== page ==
Regional leaders to discuss the Triangle’s real estate development prowess

Regional leaders to discuss the Triangle’s real estate development prowess

2021-08-25T12:26:54+00:00August 25th, 2021|Economy, Healthcare & Life Sciences, Raleigh-Durham|

Writer: Felipe Rivas

raleigh2 min read August 2021 — The Raleigh-Durham market’s long-seeded embrace of technology, education and innovation has set the stage for continued development and construction in the face of COVID-19 and beyond. A growing population, stable unemployment rates and a regional approach to economic development focused on high growth industries, such as technology and life sciences, bode well for the local development and construction sector. 

As the pandemic recovery continues, key asset classes, such as single-family housing, multifamily and industrial, are likely to shape the future of real estate investment and development in the Triangle market. 

It comes as no surprise that the Triangle market has long been a desired destination for family and corporations throughout the past decade, with the COVID-19 era ushering in a new wave of relocations to the market. With an estimated population just north of 2 million people, the Raleigh-Durham-Chapel Hill metro area is one of the fastest-growing MSAs in the nation, laying the foundation for continued housing and apartment demand for the coming years.

The frenzied housing market buoyed by the ongoing low interest rates and high demand continues to add a layer of dynamism for the Triangle market. As of July, the median sales price for a home in the Raleigh-Durham area stood at approximately $370,000, according to Redfin.com, a  21.3% increase year-over-year. The main challenges for buyers and sellers continues to be the inventory shortage. Median days on the market stand at 31 days, down 26.2% year-over-year, according to Redfin. 

Despite these market challenges, optimism abounds in the housing market. “Our market remains undervalued. When you compare a new build to an older constructed home, you’ll find that a person can’t rebuild a house for $350,000 in their market but when a buyer finds a house in the Triangle under $350,000 they have instant equity in their home purchase. Therefore, this area is a great place to purchase and invest in real property,” The Caul Group Founder Tina Caul told Invest:.

For multifamily, market fundamentals such as the tightening of vacancies, strong rent performance and ongoing construction characterize the state of the local segment, factors buoyed by key economic development wins for the region. After rising through the start of the pandemic, apartment vacancy rates tightened as 2021 began. Apartment vacancy declined 50 basis points in 1Q21, finishing at 8.5%, according to NorthMarq’s 1Q21 market report.opens PDF file Asking rents stand at $1,263, posting 3.9% growth year-over-year. After an active 2020 in terms of assets trade, the 2021 investment market experienced closer to normal conditions through 1Q21. As such, 789 units were delivered through the first quarter and approximately 5,268 units are under construction, NorthMarq reported.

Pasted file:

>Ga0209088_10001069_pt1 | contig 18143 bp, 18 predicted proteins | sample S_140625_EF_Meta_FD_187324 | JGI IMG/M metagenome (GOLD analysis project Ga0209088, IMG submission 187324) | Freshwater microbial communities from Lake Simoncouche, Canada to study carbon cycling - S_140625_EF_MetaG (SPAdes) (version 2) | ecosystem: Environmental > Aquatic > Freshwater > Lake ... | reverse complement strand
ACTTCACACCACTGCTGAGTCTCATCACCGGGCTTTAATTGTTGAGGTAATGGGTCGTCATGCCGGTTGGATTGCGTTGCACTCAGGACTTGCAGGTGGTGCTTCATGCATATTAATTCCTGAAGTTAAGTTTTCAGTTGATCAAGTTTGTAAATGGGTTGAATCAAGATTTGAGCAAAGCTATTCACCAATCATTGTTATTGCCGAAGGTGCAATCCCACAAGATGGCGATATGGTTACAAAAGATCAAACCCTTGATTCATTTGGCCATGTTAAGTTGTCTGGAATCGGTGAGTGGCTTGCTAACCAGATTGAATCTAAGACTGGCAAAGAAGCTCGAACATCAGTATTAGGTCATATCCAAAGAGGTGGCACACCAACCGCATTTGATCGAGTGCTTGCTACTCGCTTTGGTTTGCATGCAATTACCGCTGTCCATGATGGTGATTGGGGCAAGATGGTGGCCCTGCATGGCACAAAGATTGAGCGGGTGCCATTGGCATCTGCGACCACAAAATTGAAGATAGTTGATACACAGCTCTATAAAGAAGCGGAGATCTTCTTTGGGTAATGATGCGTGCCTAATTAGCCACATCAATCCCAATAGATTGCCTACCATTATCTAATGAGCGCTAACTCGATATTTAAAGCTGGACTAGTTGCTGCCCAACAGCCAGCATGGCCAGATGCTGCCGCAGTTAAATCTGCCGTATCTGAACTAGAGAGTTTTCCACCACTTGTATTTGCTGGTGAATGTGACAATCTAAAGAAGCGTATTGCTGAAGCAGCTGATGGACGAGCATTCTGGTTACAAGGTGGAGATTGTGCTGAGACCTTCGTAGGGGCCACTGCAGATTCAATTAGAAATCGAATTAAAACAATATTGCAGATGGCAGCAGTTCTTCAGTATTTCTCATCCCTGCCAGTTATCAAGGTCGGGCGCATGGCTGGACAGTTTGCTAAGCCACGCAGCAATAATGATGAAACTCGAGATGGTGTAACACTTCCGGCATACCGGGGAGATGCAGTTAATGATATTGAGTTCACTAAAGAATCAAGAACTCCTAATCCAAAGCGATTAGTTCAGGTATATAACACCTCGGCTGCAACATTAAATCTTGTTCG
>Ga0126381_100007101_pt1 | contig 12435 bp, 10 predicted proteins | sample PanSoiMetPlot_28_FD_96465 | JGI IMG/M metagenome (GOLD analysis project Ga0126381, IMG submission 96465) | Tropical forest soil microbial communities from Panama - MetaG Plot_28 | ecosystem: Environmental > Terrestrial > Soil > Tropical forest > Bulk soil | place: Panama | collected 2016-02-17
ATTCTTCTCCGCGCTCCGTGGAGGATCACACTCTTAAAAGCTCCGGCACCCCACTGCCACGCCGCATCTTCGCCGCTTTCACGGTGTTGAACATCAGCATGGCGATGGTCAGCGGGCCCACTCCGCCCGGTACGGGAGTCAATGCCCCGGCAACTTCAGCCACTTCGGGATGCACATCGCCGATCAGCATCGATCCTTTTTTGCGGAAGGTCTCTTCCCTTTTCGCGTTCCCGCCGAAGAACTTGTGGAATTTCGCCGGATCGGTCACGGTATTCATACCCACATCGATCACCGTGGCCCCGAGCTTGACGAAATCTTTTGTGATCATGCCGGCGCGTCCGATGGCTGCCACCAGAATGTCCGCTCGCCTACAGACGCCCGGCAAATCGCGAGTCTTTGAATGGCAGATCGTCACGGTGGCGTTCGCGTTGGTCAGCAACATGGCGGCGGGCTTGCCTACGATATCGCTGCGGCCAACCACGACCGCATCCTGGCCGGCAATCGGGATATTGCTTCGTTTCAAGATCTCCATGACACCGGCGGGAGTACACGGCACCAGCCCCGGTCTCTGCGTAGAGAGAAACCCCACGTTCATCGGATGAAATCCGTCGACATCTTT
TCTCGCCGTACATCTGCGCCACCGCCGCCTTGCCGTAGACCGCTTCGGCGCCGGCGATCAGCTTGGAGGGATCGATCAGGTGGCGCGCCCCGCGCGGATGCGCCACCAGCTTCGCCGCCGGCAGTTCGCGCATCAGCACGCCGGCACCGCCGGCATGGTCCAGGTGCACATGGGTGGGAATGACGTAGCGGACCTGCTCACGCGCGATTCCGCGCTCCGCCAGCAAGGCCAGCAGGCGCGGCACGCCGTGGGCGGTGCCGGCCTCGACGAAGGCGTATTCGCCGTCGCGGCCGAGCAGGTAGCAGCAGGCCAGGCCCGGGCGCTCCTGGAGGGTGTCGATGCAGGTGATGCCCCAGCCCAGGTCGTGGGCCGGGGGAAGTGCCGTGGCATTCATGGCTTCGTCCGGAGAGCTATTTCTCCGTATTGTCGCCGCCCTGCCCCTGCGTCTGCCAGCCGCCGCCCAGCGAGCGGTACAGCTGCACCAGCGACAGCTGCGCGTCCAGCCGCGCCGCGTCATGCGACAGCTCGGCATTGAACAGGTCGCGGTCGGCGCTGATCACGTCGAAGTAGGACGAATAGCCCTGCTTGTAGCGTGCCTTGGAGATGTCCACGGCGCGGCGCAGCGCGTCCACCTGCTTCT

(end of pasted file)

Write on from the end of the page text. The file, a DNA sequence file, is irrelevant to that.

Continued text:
Much like the multifamily sector, the industrial sector has been among the best performing asset classes since the onset of the COVID-19 health crisis. Its dynamic uses include logistics and distribution, manufacturing and life sciences, one of the Triangle’s defining economic engines. For 2Q21, the overall industrial space vacancy rate declined to 3.1%, the lowest point on record, dropping 300 basis points, according to Cushman & Wakefield’s Q2 industrial report. Buoyed by high demand and strong rent performance, the Raleigh-Durham industrial market recorded more than 1 million square feet of new leasing activity throughout the quarter, up 45.6% year-over-year, according to the brokerage. 

The versatility of uses afforded by industrial space coupled with Raleigh-Durham’s growing population and diverse business ecosystem are setting the stage for further growth. “We see three trends in the industrial development space in the Triangle. First, last-mile delivery is going to be required to address the trends in e-commerce and local population growth. Second, industrial assets seem to be offering the best means to address speed-to-market opportunities for life sciences companies looking to establish themselves in the region. Third is around light or flex industrial. Due to the growing demand for lab space, many flex buildings are being converted, hence creating a very low vacancy rate for smaller industrial users,” ARCO Design/Build Vice President Matt Hohorst told Invest:.

For a robust discussion on the future of the development sector in Raleigh-Durham, tune in to the official Invest: Raleigh-Durham 2021 Launch Conference happening on Sept. 16 at 11 a.m. via Zoom. Among the conference’s three panels, “Developing for the Future: What does the future hold for real estate development in The Triangle?” will dive deep into the state and future of the sector in the region. It will feature Diego Munoz, principal and broker of KW Commercial North Raleigh as the moderator. Panelists include Jim Allen, president, broker and realtor of The Jim Allen Group at Coldwell Banker; Jim Anthony, CEO of APG Capital; Frank Baird, CEO of Capital Associates Management; and Matt Hohorst, vice president of ARCO Design/Build.

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